This dispatch is both disgusting and amazing. There. I warned you.
I have always loved the word serendipity. Ever since a teacher in grammar school taught me the word and its meaning, I’ve looked far and wide for my “unexpected pleasures,” or, my serendipity. This summer, I’ve been spending huge swaths of my ‘sabbatical’ (it sounds so much nicer than layoff, don’t you think?) hanging out with our three-year-old son, James. Talk about unexpected pleasures.
I’ve worked outside the home pretty much since I was 14. As such, James has been in a childcare setting since he was around five months old. But, even special needs preschool takes five for a few weeks in the summer. So, rather than pay for full-time childcare, we opted to put him in a morning program so I could get some work done, and spend our afternoons together.
Can I tell you a secret? At the beginning of this journey, I was counting the number of days we were going to spend together and I was absolutely terrified. Would he listen? Would we go crazy? Would I lose him at Starbucks? Would we somehow burn the house down together? Silly me: thus far, it’s been nothing short of amazing.
‘Terrified?’ you might ask with a wise chuckle, ‘Why were you terrified of spending copious amounts of time with your own child?’
Such a great question. And, in order to fully understand why, we need to go back in time to a far off place called the 80s, where a young me preferred to play Office over House. At the ripe age of six or so, my grandparents got me a typewriter, and I just knew that was it for me. Babies? Bah! Husband? Yech! House? Hard pass! What I wanted most was a career as a writer.
And, I’ve pretty much kept to that program (if you don’t count falling in love and getting married, having James and moving from the city to a nearby leafy green outpost). But, after James was born, the catch-22 that many a parent goes through loomed: to return to the office or not to return to the office? I returned, but with a flexible schedule. Even so, he spent a lot of his life hitting milestones with people other than his parents. Our lives called for it and success followed, but we were missing out on the day-to-day operations with him.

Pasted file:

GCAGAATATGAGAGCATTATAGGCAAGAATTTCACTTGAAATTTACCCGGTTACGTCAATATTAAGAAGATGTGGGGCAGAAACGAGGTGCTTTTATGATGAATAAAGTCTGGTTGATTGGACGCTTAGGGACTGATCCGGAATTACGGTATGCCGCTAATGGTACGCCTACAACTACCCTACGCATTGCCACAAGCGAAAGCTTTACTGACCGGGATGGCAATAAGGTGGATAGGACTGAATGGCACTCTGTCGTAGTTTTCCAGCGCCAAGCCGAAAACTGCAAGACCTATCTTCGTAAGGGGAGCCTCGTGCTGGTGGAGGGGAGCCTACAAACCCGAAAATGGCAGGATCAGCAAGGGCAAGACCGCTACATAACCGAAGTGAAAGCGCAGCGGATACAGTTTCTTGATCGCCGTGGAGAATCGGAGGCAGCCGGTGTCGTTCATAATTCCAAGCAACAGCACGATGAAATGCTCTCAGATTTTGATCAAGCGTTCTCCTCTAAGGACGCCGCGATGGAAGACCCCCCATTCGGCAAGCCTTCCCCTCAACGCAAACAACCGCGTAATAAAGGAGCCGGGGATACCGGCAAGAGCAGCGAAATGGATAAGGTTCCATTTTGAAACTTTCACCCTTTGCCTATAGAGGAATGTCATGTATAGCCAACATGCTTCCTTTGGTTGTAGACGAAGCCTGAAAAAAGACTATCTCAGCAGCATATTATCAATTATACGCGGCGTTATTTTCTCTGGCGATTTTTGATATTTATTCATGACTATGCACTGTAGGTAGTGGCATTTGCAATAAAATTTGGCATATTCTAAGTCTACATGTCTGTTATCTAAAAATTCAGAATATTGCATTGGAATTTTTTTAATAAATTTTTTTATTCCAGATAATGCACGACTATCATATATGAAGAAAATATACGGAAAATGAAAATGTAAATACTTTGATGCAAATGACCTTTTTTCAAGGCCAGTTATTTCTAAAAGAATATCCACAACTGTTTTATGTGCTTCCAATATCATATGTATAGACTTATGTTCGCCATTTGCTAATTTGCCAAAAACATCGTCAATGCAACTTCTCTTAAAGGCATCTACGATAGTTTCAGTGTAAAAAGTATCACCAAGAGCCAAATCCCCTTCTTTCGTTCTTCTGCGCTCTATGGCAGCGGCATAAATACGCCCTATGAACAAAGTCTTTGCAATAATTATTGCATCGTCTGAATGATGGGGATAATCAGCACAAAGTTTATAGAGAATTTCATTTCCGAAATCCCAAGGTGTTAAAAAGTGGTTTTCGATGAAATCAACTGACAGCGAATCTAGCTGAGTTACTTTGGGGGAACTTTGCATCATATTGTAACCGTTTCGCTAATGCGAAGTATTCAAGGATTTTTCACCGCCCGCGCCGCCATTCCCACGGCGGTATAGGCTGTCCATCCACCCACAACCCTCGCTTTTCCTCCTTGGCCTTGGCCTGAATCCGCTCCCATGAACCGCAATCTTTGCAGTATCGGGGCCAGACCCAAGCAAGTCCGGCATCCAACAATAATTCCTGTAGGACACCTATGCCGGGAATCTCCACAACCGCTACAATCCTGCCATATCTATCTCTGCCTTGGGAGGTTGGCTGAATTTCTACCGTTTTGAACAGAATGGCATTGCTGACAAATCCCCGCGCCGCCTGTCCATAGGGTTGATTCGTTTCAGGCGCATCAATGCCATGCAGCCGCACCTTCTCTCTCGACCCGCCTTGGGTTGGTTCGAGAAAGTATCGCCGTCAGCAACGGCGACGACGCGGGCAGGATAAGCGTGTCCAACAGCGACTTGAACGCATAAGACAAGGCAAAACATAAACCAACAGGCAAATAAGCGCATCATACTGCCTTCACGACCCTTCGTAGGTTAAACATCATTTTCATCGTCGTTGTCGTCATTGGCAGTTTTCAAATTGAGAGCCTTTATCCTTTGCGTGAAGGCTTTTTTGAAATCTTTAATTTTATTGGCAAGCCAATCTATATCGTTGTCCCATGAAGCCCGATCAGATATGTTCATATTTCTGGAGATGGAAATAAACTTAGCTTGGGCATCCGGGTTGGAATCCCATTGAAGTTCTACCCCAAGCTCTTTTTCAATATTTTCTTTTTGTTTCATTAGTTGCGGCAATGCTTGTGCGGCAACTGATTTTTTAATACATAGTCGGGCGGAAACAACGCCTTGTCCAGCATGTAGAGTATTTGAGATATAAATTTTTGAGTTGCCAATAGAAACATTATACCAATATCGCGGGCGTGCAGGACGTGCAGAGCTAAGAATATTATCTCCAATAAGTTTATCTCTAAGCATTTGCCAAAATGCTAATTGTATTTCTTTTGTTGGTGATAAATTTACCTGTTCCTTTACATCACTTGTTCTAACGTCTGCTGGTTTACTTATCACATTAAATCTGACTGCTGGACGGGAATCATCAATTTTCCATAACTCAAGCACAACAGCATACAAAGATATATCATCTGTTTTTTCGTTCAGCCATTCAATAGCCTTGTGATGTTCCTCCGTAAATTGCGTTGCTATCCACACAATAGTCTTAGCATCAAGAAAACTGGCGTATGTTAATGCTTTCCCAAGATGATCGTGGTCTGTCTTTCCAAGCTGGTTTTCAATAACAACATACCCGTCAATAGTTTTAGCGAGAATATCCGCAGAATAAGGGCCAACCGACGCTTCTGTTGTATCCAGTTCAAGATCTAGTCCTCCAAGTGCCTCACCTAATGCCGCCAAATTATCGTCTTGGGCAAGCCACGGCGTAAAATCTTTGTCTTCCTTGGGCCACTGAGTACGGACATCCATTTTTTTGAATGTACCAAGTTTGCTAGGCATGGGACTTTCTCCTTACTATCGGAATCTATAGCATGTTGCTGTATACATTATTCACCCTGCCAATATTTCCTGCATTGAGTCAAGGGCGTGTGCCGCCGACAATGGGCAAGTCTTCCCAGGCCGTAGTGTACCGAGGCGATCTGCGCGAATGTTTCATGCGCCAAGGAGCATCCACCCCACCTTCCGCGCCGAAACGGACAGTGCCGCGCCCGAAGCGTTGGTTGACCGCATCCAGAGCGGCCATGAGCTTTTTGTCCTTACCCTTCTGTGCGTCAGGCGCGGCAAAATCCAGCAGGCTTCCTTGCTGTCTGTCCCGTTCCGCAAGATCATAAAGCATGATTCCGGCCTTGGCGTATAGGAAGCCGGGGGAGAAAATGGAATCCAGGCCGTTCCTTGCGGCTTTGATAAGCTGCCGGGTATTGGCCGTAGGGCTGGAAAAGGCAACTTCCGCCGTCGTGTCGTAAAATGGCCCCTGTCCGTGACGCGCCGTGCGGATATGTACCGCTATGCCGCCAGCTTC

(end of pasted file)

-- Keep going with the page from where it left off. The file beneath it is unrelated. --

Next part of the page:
Flash forward to present day–summer 2015–where I’m laid off (er, on sabbatical) and hanging out with James in the small bathroom off the kitchen. Your writer has chosen to tackle potty training (dubbed Project Potty) before the summer ends, because why the heck not? Sensory issues? Whatever! Autism spectrum? Step aside! Brave souls have gone before me and succeeded–I got this. James may have spoken his first words, taken his first steps, and sat up for the first time at childcare, but that was then and this is now. DADGUMMIT, that first successful poo had to be mine. Mine. ALL mine!
To make a long story short, after a few stumbles, James has rewarded me in that department. No. Wait. He has richly rewarded me in that dept. And here’s the thing: I’m excited to do this with him. It’s disgusting, but it’s amazing. It’s teamwork with my son–it’s something he would have done for somebody else, but instead is doing for me. Sure, I’ve had victories throughout my career, but they are like apples and oranges when it comes to hearing your child tell you they really have to pee. Trust me!
The other thing is that I’ve come to see that this precious time is so very short. Soon enough, that cheery yellow bus will come bumping down the street to pick James up and take him to preschool (where, he’ll undoubtedly continue to work on what we’ve been doing here). Soon enough, it will be mega quiet and scary clean in the house for extended hours at a time. I’ll be cranking out resumes, going to seminars, and figuring out my next career move. Soon enough, this moment will fade into another and another. And, another. We can’t slow time down, but we can savor the pleasures it brings to us: expected or unexpected.
So, for now, I’m cheering potty-side and being chased through the house by James with creatures like ants and dead flies (he’s all boy, friends, all boy). And, I’m loving it. There’s no other place (including an office) that I’d rather be.